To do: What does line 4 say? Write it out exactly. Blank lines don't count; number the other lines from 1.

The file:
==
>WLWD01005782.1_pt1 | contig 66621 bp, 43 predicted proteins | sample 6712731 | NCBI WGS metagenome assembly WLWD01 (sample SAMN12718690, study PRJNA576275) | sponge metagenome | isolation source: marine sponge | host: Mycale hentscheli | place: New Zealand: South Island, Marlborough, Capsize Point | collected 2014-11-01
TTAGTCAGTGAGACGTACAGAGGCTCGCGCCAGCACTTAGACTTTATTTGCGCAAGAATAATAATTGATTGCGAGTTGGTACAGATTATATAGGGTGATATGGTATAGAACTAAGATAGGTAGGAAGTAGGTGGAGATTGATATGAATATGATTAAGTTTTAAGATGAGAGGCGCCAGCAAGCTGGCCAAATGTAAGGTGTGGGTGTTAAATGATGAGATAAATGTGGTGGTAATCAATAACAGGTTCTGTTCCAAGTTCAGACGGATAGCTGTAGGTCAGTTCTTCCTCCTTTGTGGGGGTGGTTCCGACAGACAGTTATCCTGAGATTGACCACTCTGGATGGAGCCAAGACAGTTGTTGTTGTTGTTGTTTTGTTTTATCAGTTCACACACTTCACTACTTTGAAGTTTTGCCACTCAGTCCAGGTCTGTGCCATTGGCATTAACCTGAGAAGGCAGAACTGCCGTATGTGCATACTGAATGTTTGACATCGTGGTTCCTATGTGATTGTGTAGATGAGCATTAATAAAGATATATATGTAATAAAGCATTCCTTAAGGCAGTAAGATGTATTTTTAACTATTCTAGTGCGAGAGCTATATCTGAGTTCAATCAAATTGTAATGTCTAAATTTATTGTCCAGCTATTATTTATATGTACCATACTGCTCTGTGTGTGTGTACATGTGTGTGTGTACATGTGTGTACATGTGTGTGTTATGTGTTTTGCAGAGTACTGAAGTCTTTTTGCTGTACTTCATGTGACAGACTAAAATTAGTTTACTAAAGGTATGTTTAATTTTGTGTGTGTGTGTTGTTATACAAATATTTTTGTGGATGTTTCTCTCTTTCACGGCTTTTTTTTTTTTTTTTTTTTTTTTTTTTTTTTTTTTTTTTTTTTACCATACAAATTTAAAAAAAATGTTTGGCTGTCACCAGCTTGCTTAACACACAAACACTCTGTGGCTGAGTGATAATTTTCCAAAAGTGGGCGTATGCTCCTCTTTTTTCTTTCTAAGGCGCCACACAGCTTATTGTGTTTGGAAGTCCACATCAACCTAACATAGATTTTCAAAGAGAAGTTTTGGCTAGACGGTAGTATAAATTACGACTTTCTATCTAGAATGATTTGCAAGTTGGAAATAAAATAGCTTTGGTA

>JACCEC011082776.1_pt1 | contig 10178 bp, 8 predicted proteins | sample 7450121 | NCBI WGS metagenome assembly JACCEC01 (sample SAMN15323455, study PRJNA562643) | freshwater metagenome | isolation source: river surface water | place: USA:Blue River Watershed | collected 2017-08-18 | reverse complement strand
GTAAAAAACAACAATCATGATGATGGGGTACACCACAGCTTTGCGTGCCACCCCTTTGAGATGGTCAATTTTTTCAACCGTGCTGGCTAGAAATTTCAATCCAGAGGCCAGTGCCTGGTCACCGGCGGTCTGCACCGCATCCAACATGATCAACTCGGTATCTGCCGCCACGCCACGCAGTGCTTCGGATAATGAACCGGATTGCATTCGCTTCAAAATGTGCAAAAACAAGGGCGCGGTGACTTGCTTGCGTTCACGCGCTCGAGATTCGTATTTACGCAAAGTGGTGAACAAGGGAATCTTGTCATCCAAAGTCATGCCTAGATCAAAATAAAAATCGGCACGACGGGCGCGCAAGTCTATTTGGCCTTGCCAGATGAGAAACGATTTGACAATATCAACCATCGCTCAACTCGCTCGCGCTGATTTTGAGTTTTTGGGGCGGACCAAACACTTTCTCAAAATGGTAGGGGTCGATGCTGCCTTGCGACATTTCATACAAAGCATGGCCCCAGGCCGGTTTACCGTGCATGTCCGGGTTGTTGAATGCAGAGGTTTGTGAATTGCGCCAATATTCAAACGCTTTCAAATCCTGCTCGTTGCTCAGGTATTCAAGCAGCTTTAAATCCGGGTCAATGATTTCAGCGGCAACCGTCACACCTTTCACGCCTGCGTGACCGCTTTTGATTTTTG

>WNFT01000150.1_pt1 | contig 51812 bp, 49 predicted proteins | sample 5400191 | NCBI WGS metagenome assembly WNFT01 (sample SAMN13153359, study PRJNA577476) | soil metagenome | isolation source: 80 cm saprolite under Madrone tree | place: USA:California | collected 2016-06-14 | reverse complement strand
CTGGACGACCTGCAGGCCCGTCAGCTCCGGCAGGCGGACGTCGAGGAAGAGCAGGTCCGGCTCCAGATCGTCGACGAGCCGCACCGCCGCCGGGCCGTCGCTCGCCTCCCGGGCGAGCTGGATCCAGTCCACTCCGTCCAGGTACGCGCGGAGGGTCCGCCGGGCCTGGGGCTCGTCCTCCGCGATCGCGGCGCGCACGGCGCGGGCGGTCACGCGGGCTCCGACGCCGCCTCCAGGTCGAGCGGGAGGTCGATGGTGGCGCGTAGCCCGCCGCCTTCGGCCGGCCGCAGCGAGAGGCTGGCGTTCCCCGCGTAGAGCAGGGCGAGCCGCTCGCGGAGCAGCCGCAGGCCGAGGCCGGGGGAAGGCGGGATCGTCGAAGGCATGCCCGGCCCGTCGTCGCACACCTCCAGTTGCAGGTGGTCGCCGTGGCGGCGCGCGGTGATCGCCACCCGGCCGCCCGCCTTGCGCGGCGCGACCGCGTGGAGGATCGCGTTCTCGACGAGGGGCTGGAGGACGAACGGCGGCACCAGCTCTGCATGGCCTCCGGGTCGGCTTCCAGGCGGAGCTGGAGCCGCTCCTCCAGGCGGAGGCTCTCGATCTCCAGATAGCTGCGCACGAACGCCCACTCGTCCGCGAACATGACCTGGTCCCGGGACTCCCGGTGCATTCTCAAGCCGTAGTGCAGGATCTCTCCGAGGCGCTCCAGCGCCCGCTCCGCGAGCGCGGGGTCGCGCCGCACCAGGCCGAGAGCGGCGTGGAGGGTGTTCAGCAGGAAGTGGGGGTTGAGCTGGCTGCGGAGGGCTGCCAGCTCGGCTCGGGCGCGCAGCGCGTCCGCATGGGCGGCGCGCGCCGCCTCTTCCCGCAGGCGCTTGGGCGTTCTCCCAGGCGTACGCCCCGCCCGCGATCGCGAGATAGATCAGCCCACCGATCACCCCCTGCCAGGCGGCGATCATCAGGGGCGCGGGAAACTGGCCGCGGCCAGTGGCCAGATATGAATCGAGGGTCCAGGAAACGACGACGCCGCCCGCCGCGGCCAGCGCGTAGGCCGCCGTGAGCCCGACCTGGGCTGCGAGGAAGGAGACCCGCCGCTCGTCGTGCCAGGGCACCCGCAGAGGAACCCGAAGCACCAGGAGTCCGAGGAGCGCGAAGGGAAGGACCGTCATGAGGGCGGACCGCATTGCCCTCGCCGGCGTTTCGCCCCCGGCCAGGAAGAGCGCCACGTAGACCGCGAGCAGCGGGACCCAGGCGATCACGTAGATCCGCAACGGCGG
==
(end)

GTAAAAAACAACAATCATGATGATGGGGTACACCACAGCTTTGCGTGCCACCCCTTTGAGATGGTCAATTTTTTCAACCGTGCTGGCTAGAAATTTCAATCCAGAGGCCAGTGCCTGGTCACCGGCGGTCTGCACCGCATCCAACATGATCAACTCGGTATCTGCCGCCACGCCACGCAGTGCTTCGGATAATGAACCGGATTGCATTCGCTTCAAAATGTGCAAAAACAAGGGCGCGGTGACTTGCTTGCGTTCACGCGCTCGAGATTCGTATTTACGCAAAGTGGTGAACAAGGGAATCTTGTCATCCAAAGTCATGCCTAGATCAAAATAAAAATCGGCACGACGGGCGCGCAAGTCTATTTGGCCTTGCCAGATGAGAAACGATTTGACAATATCAACCATCGCTCAACTCGCTCGCGCTGATTTTGAGTTTTTGGGGCGGACCAAACACTTTCTCAAAATGGTAGGGGTCGATGCTGCCTTGCGACATTTCATACAAAGCATGGCCCCAGGCCGGTTTACCGTGCATGTCCGGGTTGTTGAATGCAGAGGTTTGTGAATTGCGCCAATATTCAAACGCTTTCAAATCCTGCTCGTTGCTCAGGTATTCAAGCAGCTTTAAATCCGGGTCAATGATTTCAGCGGCAACCGTCACACCTTTCACGCCTGCGTGACCGCTTTTGATTTTTG